Thursday, November 29, 2007

In My Imagination

by Elodia Strain

My sister is in town visiting me for a while and our late-night chats have led to lots of reminiscing about our childhood.

We grew up in a small town in the foothills of Yosemite National Park. How small of a town, you ask? Well, so small that when a fast food joint called “Papa Taco,” sprung up the whole town was in an uproar and poor Papa Taco didn’t stand a chance. So small that the two most “popular” girls in my sixth grade class were the daughter of the hardware store owner and the daughter of the drugstore owner.

I must admit though, living in the boondocks was wonderful for the imagination. In fact, a few days ago my sister and I were talking about the many games we invented out of sheer necessity. Here are a couple of our favorites:

1. “Barbie Gymnastics” I had to start with Barbies. My sister and I used to play for hours. When the Olympics were on TV, we decided we would hold Barbie Gymnastics. We used a book spine for a balance beam and a bread loaf pan for a pommel horse. We spent hours throwing our Barbies in the air for their “events.” It was such a blast.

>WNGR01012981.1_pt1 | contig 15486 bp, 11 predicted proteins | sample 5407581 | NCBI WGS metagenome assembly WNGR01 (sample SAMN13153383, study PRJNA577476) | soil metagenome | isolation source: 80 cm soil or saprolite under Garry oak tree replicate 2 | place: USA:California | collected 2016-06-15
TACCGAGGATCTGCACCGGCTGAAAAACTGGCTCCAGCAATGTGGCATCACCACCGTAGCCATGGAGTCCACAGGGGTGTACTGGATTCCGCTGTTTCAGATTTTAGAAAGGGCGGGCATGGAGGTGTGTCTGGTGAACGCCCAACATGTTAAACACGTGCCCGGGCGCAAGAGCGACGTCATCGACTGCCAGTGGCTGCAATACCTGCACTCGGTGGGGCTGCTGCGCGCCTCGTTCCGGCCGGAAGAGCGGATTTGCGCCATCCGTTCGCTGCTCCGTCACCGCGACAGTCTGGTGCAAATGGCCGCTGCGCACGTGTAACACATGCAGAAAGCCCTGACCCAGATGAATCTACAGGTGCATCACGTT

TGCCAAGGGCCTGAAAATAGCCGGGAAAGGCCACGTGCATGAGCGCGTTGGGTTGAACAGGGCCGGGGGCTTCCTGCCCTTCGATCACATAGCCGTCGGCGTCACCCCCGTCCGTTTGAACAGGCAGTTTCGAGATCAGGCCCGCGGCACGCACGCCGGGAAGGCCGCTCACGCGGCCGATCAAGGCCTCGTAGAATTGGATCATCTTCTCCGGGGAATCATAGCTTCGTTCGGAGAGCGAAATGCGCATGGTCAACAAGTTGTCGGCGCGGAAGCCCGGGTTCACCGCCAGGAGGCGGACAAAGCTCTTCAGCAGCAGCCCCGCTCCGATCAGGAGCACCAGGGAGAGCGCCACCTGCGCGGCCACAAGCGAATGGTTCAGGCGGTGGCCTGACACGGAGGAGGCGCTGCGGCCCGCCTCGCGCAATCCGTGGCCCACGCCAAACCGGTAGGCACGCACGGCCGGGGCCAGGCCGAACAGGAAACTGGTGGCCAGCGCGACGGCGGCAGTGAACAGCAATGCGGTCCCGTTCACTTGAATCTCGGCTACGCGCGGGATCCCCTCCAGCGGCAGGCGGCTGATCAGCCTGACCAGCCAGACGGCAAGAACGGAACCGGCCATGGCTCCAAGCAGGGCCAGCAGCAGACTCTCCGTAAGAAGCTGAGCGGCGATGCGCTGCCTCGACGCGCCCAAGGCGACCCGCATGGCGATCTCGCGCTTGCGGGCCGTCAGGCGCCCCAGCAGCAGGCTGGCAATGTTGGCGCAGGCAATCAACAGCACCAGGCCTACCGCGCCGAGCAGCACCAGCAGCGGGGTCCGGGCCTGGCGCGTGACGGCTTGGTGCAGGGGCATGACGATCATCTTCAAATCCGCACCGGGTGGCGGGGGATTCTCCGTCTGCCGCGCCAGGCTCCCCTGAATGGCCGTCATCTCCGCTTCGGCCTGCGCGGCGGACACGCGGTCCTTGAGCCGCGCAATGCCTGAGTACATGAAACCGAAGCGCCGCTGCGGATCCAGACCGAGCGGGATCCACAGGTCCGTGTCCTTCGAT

2. “Bonk on Head” This was our greatest invention, in my opinion. The object of the game was to run around the darkened bedroom trying to avoid being “bonked on head” by the Popple (do you remember Popples?) being yielded by the person who was “it.” There’s no way I can impart how much fun Bonk on Head was. I’m feeling a little teary just thinking about it.

3. “Acorn Mushers” All things having to do with Native American culture were very big in our little town. So when we learned in school that the Indians in our area once made acorn mush, we spent hours in the yard mashing acorns and mixing them with water, trying to get them to turn into anything edible. It never worked. And now that I’m writing this, I can taste that gross raw acorn taste on my tongue all over again. Ick.

Sometimes I wonder how I would be different had I grown up near a mall or a bowling alley. But I’m glad that I learned at an early age that a room can be transformed with a little bit of creativity and a lot of laughter and that the world is full of chances to be a gymnast or an Indian or…whatever you want to be.


Marsha Ward said...

You had a wonderful childhood, Elodia. Fortunate you!

Tamra Norton said...

My kids are still amazed that my husband and I survived childhood without computers/internet, video games, VRC and microwaves (we did get the last 3 mantioned when I was a teenager).

Sounds like you had some incredibly fun games going on there!

Marcia Mickelson said...

Fun! My sister and I loved Barbies and spent hours playing with them as well. We loved to play Barbies fashion show and lots of other stuff.